D13 The community of monks is created by the divine call which brings them together, and they are knit together by the sharing of faith, hope and love. The Rule calls the monks into the "school of the Lord's service,” the "house of God," the "tent of his kingdom," where the heavenly citizenship is already begun. Expressing their unity in community of goods, monks strengthen their common bonds through their prayer and work together and by their mutual support and compassion. With the encouragement and good example of his brothers, a monk can sacrifice his life in order to find it. C39, 63

Mt. 18:20
1 Thess. 5:19-21

RB 3:3; 61:4

1. Authority

D14 Monks remain individually responsible to the call of God in their hearts, but as a community they place themselves in a new way under the authority of Christ, who is present even when only two or three are gathered in his Name. The Benedictine monastic community has an authority proper to itself as a group of Christians living in brotherhood, under a rule and an abbot. The source and foundation of this authority is the Spirit; the exercise of this authority within the community must always remain under his inspiration. No monk can rightfully shirk his part in the work of discerning and responding to the divine call in matters that affect the whole community; for example, decisions about community prayer, kinds and amount of work, the acceptance and formation of candidates, the good order of the house, and the monastery's apostolic mission. S10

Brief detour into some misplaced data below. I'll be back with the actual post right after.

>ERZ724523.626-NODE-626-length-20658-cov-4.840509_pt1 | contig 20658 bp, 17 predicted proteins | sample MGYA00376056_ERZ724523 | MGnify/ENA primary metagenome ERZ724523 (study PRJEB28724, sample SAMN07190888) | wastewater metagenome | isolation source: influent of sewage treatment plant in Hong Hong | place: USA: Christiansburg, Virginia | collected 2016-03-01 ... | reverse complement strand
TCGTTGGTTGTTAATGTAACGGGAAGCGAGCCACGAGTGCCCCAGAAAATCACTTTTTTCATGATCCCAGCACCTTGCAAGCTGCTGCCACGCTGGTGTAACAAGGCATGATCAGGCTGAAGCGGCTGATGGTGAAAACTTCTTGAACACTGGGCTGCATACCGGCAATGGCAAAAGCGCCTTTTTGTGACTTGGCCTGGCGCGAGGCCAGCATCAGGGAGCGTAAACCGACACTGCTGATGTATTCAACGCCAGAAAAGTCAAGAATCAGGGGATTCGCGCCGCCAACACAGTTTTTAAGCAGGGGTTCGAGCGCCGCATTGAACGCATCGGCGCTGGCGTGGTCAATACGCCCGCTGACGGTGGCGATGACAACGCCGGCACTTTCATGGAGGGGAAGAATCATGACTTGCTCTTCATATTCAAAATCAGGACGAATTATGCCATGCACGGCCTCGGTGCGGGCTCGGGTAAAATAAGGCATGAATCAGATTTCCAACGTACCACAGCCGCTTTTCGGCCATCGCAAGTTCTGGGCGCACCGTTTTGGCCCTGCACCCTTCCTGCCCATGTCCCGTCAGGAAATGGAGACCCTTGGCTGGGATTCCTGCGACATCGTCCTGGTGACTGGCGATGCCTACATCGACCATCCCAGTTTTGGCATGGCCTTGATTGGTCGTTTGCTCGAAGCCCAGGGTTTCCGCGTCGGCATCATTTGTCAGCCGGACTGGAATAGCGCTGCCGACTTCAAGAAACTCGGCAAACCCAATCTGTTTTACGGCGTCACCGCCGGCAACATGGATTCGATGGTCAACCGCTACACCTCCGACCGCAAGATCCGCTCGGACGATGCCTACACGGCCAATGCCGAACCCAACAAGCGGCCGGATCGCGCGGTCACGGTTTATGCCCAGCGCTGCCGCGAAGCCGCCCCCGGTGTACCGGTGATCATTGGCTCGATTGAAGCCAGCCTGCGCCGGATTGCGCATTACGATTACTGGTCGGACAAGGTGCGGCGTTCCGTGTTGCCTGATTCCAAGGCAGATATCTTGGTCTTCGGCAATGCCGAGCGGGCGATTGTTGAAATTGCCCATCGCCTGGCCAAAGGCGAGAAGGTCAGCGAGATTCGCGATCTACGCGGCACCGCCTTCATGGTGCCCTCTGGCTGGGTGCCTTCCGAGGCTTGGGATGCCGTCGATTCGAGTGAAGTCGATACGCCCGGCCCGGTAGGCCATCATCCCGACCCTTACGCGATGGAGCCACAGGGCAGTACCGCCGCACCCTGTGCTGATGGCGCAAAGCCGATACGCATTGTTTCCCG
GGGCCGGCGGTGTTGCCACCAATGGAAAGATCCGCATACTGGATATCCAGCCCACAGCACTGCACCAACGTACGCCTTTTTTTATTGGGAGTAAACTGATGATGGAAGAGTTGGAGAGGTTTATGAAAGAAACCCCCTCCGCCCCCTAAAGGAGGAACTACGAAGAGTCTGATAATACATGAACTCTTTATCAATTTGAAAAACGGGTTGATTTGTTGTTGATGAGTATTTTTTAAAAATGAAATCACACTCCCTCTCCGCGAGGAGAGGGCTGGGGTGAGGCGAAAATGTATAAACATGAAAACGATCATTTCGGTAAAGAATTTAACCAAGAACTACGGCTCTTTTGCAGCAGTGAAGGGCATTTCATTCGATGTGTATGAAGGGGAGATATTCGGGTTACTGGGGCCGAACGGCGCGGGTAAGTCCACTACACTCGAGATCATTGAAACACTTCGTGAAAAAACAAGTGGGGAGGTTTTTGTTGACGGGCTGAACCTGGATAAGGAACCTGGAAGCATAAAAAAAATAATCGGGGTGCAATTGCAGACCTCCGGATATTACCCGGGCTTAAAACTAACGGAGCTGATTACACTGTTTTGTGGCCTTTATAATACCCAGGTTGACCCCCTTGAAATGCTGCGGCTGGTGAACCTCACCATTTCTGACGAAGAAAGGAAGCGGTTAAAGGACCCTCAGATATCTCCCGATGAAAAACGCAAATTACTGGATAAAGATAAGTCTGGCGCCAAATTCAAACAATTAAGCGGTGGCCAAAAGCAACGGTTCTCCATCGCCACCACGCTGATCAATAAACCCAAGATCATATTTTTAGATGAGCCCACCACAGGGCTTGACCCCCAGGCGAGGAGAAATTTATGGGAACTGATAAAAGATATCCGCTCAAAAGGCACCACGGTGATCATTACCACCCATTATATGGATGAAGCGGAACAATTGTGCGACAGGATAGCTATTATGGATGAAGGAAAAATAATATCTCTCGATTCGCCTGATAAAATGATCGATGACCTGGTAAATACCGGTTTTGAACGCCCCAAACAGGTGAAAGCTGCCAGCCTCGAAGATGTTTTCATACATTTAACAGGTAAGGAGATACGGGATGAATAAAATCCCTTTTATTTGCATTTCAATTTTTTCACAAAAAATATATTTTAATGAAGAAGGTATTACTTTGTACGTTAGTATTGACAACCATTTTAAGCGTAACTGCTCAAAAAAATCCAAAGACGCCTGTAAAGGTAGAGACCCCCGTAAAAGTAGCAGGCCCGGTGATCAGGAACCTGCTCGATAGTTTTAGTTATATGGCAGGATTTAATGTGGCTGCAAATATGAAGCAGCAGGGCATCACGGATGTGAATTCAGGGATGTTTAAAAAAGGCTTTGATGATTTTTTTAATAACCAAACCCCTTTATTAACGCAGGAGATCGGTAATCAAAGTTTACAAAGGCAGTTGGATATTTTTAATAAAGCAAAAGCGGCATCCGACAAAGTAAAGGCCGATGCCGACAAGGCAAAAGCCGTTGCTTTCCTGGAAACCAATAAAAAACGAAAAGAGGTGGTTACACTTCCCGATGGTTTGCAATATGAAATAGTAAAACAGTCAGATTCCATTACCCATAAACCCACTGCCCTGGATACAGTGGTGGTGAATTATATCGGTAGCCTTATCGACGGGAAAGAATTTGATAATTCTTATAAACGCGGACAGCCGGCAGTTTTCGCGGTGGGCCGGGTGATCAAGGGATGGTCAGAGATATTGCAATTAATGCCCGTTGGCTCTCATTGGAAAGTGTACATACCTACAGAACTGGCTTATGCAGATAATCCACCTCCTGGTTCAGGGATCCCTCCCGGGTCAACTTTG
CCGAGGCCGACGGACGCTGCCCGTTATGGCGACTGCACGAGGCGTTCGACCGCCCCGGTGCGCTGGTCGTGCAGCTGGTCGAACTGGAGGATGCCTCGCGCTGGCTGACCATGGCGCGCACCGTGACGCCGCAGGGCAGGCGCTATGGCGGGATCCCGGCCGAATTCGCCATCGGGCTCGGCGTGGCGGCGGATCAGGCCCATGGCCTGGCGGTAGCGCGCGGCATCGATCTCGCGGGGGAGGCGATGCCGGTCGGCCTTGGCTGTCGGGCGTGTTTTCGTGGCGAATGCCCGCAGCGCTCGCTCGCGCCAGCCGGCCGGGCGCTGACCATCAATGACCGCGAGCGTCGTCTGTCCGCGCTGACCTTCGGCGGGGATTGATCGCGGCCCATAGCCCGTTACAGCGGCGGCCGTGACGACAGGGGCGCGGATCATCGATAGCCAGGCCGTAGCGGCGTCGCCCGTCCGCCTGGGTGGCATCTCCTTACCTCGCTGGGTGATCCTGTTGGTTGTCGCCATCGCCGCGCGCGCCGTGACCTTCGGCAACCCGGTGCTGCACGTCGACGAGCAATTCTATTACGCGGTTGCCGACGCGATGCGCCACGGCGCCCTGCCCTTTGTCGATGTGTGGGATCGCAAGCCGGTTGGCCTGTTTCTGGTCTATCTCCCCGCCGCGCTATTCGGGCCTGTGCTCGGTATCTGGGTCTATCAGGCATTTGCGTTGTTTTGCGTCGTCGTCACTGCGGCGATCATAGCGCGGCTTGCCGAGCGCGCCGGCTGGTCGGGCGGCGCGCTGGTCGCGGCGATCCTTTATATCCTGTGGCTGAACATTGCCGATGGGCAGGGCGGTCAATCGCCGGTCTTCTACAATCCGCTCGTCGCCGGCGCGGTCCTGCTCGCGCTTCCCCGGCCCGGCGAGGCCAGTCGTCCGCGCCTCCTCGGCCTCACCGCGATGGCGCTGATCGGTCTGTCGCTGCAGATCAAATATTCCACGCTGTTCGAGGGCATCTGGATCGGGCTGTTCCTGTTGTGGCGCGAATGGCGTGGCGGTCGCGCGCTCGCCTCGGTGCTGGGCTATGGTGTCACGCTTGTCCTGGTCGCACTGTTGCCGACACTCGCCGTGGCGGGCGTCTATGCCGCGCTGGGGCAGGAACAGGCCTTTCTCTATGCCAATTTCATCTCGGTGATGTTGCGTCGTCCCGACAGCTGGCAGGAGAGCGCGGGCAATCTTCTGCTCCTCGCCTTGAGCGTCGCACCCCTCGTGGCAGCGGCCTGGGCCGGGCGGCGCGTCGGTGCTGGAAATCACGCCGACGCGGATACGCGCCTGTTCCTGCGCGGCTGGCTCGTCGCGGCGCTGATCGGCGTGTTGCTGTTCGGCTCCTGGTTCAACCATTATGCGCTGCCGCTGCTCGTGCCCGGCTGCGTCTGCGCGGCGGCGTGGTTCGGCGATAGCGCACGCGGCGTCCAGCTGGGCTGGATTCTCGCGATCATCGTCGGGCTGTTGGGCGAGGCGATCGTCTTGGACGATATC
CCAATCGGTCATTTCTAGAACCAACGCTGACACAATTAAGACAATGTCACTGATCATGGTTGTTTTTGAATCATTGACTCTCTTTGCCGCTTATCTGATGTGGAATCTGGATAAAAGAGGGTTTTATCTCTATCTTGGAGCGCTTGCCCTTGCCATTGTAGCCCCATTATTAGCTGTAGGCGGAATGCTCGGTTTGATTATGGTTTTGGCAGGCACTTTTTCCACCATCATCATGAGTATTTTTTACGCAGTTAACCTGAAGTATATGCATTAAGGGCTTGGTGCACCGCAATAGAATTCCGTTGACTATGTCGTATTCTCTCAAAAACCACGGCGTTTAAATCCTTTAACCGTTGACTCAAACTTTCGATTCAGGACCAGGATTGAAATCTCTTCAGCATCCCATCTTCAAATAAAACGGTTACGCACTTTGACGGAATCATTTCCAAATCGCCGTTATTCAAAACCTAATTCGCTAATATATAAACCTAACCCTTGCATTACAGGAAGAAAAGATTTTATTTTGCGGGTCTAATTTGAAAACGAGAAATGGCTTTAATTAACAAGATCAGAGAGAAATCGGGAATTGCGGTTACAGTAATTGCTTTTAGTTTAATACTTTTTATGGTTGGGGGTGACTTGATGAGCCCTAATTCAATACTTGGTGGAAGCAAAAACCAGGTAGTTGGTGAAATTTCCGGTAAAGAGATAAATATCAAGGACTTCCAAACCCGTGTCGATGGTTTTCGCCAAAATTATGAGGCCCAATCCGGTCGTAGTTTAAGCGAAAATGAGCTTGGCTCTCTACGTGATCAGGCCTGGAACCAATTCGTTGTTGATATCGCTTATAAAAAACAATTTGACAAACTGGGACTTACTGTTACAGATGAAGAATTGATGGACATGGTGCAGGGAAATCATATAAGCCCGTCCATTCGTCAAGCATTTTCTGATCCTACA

RB 5:12; 64; 2:2; 63:13; 3
RB 65:11
PC 4, 14
GS 24, 26, 30, 31